North of Fort Hoskins, Oregon’s Civil War–era history comes to life at Fort Yamhill in Polk County. As its lost remnants emerge under the direction of archaeologist David Brauner, he can almost sense the soldiers’ presence. "You become one with the folks who lived and worked here," the anthropology professor says.
The roots of farm crops are not the only riches embedded in Willamette Valley soils. Unwritten chapters of Oregon history lie there, too. David Brauner has spent his life reading them.
For the OSU anthropology professor, the long–buried scraps of ordinary life — shards of pearlware and buttons of brass, combs of tortoiseshell and bullets of lead, bottles once filled with pickles, ink or whiskey — are not mere remnants of unremarkable lives. They are the "nitty–gritty" of local history. Pieced together with diaries, letters and other historical materials, Brauner says, they reveal the stories of "all those nameless people through time" — farmers, soldiers, Indians, merchants, servants, blacksmiths, barkeeps — who are missing from most "official" histories.
One of those missing chapters has been unearthed in the forested foothills of Benton County. In his 2006 book, Fort Hoskins Illustrated: An Archaeologist Reflects, Brauner and his wife, Nahani Stricker, detail the decades–long archaeological endeavor that not only restored important chunks of understanding to Oregon’s heritage, but also resulted in a new county park in Kings Valley.
Fort Hoskins was built in the mid–1800s to keep peace between pioneers and the Indians they displaced. But Brauner’s research challenges the stereotype of marauding bands of indigenous peoples. He found, instead, that threats to Indians’ lives and welfare prompted the federal Department of Indian Affairs to request troops for the Willamette Valley. "They are now entirely defenseless, and, as an act of justice, entitled to our protection," Superintendent Joel Palmer wrote in 1856 after the tribes had been removed from the valley by military troops and confined to a reservation on the coast.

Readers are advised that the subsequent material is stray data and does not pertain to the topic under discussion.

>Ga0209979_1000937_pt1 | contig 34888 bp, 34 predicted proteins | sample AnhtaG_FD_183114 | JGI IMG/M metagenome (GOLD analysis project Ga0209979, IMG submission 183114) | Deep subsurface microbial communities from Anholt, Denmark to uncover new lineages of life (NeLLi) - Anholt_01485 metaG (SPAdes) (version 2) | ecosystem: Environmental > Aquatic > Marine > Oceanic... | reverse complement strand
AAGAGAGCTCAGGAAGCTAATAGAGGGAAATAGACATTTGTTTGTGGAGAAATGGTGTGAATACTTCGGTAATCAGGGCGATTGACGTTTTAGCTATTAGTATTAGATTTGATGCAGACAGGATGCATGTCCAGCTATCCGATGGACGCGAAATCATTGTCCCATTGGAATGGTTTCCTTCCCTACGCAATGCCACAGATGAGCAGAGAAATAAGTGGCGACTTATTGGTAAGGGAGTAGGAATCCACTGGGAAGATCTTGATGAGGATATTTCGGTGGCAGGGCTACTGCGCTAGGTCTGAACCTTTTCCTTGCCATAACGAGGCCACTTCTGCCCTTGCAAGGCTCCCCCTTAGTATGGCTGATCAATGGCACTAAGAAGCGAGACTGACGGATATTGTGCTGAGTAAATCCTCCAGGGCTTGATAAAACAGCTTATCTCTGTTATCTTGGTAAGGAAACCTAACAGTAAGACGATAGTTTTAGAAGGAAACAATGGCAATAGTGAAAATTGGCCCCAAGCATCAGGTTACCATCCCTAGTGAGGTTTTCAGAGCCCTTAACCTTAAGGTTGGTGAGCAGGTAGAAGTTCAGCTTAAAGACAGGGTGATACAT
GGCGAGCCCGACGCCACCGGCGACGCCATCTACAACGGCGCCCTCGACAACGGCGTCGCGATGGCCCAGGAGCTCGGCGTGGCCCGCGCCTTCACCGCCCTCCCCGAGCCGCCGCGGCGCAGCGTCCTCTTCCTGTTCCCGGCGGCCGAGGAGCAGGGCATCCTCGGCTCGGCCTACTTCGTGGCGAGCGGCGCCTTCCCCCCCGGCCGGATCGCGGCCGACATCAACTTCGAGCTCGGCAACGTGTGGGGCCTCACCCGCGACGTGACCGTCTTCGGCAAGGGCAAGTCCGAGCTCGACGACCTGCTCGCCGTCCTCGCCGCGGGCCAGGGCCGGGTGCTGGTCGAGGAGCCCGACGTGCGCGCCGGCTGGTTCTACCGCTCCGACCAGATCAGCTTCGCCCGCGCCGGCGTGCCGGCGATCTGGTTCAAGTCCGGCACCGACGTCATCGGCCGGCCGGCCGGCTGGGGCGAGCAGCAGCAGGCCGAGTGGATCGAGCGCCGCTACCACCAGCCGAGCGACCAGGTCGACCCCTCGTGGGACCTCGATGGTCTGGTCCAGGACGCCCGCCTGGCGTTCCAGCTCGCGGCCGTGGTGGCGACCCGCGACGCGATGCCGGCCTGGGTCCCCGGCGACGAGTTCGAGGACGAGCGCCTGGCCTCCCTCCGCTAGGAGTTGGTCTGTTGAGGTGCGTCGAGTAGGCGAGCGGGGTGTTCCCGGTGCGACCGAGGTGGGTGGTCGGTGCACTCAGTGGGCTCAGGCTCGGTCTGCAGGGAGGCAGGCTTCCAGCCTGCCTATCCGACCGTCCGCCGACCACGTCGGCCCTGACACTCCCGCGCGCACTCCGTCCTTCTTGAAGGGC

Correcting the record of Indian–white relations is just one factual gap filled by Brauner’s digs at Fort Hoskins and its sister installation, Fort Yamhill near Grand Ronde. Another is Oregon’s little–known Civil War debate. Southern sympathizers were a powerful contingent in the 1860s, both in the statehouse and in the settlements. Fiery pro–Confederacy speeches by members of the Knights of the Golden Circle rang out in the churches and meeting halls of Kings Valley, Brauner reports. When the soldiers of Fort Hoskins were sent back east to fight for the North, volunteers manned the fort to keep munitions out of anti–Union hands.
"Oregon histories have been very negligent in talking about our military past, and the Indian removal policies of 1855–56 have just been swept under the carpet," Brauner says. "The Fort Hoskins site represented a very important chapter in our local and regional histories that no one had written."
Brauner has worked hand–in–hand with Benton County Parks and other experts to design and develop the 130–acre Fort Hoskins Historic Park, which opened in 2002. Interpretive signage and educational events take place on a landscape restored to its mid–19th century ecology of oak savannah.
"The park helps make the public aware that wherever we go, people have been there before us," says Brauner. "There are unique histories for every little nook and cranny out there."